You'd have a hard time convincing the fans at Boston Garden on May 10, 1970, that Bobby Orr wasn't a superhero. After all, that was the day they saw him fly.
Orr's flight, one of the most famous images in hockey history, came seconds after the defenseman helped the Boston Bruins do something else many of those 14,835 fans had never seen: the Bruins won the Stanley Cup for the first time since 1941, with a 4-3 victory.
Orr and the Bruins came to the Garden on that hot spring Sunday afternoon fully expecting to leave as Stanley Cup champions. They had won the first three games of the Final against the outmanned St. Louis Blues and were eager to complete the sweep at home.
"The drought had persisted long enough -- at least in the eyes of the Bruins faithful," Orr wrote in "Orr: My Story," his 2013 autobiography. "As for the players, we wanted it done, right then and there. The chance to sweep on home ice was within our grasp."
Video: Memories: Orr scores in overtime to win Stanley Cup
The only ones not interested in this scenario were the Blues. St. Louis led 2-1 in the second period and 3-2 well into the third before forward Johnny Bucyk scored for the Bruins at 13:28 to force overtime.
"It was off to overtime, which is the way every kid wants to win the Cup," Orr wrote. "No one needed a speech in the dressing room to get motivated to go back out there. Not much was said. At least I never heard much. I suppose nothing really needed to be said. We all knew what was at stake."
Coach Harry Sinden started overtime with his best defense pair, Orr and Don Awrey, playing behind Boston's third line: Derek Sanderson between Wayne Carleton on the left and Ed Westfall on the right.
It turned out to be the perfect combination. Sanderson's missed shot came to Orr along the right-side boards. He slid the puck to Sanderson behind the net and cut for the front to get Sanderson's return pass and found himself alone with Blues goaltender Glenn Hall.
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The call by famed announcer Dan Kelly on CBS is perfect in its simplicity.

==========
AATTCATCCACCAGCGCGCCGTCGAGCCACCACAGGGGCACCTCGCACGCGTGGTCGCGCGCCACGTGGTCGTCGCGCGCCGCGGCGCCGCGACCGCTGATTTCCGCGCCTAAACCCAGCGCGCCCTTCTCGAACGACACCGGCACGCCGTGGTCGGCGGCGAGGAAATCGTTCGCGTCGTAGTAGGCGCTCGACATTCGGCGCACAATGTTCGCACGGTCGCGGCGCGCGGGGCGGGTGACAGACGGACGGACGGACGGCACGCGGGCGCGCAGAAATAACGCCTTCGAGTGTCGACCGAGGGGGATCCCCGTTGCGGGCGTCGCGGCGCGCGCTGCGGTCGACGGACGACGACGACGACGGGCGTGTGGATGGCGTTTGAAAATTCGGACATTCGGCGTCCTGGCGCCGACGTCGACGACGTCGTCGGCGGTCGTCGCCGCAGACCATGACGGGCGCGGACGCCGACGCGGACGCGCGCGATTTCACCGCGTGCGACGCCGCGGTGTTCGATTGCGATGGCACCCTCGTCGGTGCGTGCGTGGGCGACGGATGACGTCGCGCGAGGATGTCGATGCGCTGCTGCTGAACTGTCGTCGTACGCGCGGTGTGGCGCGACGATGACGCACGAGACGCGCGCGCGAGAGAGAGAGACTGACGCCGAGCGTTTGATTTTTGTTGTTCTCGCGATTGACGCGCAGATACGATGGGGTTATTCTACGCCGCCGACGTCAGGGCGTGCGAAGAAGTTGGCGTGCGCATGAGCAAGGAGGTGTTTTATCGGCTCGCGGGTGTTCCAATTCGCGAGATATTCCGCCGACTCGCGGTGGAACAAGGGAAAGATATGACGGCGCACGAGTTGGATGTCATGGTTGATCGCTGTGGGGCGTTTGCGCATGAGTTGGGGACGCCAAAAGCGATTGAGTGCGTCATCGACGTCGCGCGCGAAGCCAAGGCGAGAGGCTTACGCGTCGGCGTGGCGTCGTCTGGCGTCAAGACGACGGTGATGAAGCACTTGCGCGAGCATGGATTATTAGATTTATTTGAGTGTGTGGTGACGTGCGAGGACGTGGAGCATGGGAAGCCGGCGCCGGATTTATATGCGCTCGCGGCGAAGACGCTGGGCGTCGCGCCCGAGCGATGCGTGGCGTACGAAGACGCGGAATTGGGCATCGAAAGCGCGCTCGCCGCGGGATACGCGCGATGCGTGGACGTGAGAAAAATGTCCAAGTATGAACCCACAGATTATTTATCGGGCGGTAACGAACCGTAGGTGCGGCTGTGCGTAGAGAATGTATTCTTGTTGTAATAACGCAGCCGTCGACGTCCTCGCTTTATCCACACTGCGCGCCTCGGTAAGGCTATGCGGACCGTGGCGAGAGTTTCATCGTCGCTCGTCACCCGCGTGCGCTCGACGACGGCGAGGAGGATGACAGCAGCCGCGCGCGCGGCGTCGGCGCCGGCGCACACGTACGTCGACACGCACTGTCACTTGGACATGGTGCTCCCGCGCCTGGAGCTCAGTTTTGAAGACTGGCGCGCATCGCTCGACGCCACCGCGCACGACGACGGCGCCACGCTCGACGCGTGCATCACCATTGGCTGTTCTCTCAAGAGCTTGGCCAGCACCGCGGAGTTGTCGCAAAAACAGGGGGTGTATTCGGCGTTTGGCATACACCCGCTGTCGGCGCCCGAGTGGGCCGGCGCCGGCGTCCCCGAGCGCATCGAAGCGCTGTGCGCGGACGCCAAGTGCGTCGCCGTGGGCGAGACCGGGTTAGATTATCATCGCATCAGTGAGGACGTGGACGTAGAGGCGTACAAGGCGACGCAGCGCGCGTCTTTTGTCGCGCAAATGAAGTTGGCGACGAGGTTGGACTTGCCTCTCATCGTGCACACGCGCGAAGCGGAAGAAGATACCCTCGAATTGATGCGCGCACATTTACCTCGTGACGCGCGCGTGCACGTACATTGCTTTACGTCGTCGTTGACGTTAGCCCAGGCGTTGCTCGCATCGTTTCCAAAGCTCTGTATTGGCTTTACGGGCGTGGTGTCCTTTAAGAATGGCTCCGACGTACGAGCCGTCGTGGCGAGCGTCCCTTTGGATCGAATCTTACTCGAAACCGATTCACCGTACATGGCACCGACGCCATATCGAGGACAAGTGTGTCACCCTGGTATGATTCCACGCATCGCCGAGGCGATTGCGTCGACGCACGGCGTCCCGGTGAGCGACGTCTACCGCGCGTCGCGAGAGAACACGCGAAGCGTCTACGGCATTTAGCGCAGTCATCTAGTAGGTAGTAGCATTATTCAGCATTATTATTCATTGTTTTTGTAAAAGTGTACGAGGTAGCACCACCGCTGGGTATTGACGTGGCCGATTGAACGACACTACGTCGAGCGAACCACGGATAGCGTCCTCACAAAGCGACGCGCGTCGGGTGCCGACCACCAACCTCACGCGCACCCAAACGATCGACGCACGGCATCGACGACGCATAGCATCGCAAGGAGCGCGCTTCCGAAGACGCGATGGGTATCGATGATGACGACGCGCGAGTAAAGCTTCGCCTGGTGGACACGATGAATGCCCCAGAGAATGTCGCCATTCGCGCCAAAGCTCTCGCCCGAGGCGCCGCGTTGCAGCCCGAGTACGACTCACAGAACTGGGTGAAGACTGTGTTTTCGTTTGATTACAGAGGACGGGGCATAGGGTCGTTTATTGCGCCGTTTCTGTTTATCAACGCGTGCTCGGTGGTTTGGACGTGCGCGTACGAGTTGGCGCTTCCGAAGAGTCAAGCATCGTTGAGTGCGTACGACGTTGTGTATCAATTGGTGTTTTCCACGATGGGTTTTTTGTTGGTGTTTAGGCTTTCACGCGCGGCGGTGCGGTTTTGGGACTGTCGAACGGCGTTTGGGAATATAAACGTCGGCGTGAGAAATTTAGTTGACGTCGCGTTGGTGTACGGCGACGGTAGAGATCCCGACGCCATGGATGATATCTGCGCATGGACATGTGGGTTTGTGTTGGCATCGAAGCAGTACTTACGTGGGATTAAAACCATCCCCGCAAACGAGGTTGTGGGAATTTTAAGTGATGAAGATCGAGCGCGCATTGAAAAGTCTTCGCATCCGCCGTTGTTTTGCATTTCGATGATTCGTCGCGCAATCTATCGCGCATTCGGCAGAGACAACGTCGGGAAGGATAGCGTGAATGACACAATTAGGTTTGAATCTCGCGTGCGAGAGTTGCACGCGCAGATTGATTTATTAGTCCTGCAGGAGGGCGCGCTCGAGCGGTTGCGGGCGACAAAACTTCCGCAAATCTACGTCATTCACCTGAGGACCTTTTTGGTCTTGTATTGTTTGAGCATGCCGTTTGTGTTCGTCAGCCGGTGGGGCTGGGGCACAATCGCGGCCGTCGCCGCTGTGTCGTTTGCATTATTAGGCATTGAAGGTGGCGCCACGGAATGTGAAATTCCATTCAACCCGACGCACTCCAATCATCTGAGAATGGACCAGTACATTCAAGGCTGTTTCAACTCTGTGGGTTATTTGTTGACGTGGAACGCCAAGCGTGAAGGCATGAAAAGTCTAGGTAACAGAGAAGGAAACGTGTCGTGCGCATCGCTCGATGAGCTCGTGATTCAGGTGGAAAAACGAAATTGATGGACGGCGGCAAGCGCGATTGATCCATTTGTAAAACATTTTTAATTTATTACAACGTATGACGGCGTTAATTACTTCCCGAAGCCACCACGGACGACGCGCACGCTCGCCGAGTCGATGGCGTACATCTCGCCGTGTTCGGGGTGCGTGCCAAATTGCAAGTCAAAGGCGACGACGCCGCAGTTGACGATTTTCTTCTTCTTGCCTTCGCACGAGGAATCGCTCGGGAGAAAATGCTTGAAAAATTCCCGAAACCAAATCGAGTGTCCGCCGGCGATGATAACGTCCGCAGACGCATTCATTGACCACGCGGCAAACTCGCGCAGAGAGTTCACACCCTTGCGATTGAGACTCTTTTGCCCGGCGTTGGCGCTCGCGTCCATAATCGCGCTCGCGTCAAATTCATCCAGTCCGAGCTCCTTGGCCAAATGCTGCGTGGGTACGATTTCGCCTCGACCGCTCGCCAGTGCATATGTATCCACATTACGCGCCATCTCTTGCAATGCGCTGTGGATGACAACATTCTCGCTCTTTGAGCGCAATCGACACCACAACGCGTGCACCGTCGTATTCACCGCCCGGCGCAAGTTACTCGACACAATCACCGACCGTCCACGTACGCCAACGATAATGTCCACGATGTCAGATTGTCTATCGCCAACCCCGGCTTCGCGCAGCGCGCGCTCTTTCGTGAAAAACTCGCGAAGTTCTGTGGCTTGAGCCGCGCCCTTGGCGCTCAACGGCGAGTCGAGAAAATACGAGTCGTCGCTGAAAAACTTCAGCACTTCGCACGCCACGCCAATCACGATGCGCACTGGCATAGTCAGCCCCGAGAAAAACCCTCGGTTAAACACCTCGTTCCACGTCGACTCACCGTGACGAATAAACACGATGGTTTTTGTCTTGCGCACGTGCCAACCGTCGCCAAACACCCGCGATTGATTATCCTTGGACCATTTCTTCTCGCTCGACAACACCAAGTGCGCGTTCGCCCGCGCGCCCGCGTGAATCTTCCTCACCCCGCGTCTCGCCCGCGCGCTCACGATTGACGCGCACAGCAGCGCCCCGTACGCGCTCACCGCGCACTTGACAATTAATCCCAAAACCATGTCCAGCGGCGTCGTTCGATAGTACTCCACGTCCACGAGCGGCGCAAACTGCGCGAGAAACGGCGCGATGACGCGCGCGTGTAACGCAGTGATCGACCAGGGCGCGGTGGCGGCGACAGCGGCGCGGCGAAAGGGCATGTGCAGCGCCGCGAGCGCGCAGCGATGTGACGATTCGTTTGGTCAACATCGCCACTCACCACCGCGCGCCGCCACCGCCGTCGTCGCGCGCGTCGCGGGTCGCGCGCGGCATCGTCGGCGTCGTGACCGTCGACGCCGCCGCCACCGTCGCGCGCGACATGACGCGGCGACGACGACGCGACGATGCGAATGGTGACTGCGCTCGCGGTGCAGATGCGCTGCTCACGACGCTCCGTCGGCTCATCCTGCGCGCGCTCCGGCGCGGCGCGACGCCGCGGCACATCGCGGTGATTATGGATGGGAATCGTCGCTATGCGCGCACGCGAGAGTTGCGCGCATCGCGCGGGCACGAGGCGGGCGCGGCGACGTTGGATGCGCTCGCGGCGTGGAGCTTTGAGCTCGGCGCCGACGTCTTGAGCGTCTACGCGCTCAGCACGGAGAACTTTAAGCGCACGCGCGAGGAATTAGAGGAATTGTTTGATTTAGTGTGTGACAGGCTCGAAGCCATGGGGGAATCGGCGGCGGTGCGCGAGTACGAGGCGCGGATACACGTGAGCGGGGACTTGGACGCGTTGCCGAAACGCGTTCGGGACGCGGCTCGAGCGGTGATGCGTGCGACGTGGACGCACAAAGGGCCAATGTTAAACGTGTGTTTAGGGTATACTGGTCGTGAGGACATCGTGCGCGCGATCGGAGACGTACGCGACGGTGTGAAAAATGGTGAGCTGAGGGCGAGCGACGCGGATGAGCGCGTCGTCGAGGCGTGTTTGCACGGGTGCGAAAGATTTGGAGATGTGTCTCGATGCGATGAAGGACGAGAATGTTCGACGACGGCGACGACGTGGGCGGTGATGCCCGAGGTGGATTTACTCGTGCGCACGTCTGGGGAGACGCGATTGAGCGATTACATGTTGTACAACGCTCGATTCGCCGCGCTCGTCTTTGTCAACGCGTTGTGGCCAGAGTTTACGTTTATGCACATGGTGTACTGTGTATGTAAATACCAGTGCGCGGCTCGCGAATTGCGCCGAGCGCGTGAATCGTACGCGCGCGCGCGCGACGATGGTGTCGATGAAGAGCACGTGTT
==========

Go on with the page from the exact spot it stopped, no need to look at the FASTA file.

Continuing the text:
"Orr … behind the net to Sanderson … to Orr … Bobby Orr ... scores, and the Boston Bruins win the Stanley Cup."
The goal was equally simple.
"Derek gave me a great pass and when I got the pass I was moving across," Orr told author Andrew Podnieks for "The Goal: Bobby Orr and the Most Famous Shot in Stanley Cup History."
"As I skated across, Glenn had to move across the crease and had to open his pads a little. I was really trying to get the puck on net, and I did. As I went across, Glenn's legs opened, so I jumped."
Blues defenseman Noel Picard, desperate to stop Orr, got his stick under his skate. But Picard was an instant too late: 40 seconds into overtime, the Bruins were champions for the first time in 29 years. Instead of stopping Orr, Picard's stick lifted Orr to the point that some angles show his legs higher than the crossbar.
"He brought me down," Orr wrote in his autobiography, "but not before I'd spent that moment airborne. And as soon as I fell back to the ice, Sanderson jumped on me, and the celebrations began."
Video: Memories: NHL flips out over Orr's historic goal
A statue of Orr in midair stands outside TD Garden. The image -- an airborne Orr with stick high and mouth wide-open, celebrating the championship he and his teammates had just won, Hall falling backward into the crossbar in defeat, fans beginning to exult as they realized what had happened - remains iconic nearly 50 years later.
To Orr, it was the realization of a childhood dream.
"Many of the games of shinny I used to play as a boy on Georgian Bay (in Ontario) featured a Cup-winning overtime goal," Orr wrote. "To actually do what you have dreamed of a thousand times since you were a kid is a feeling like nothing else."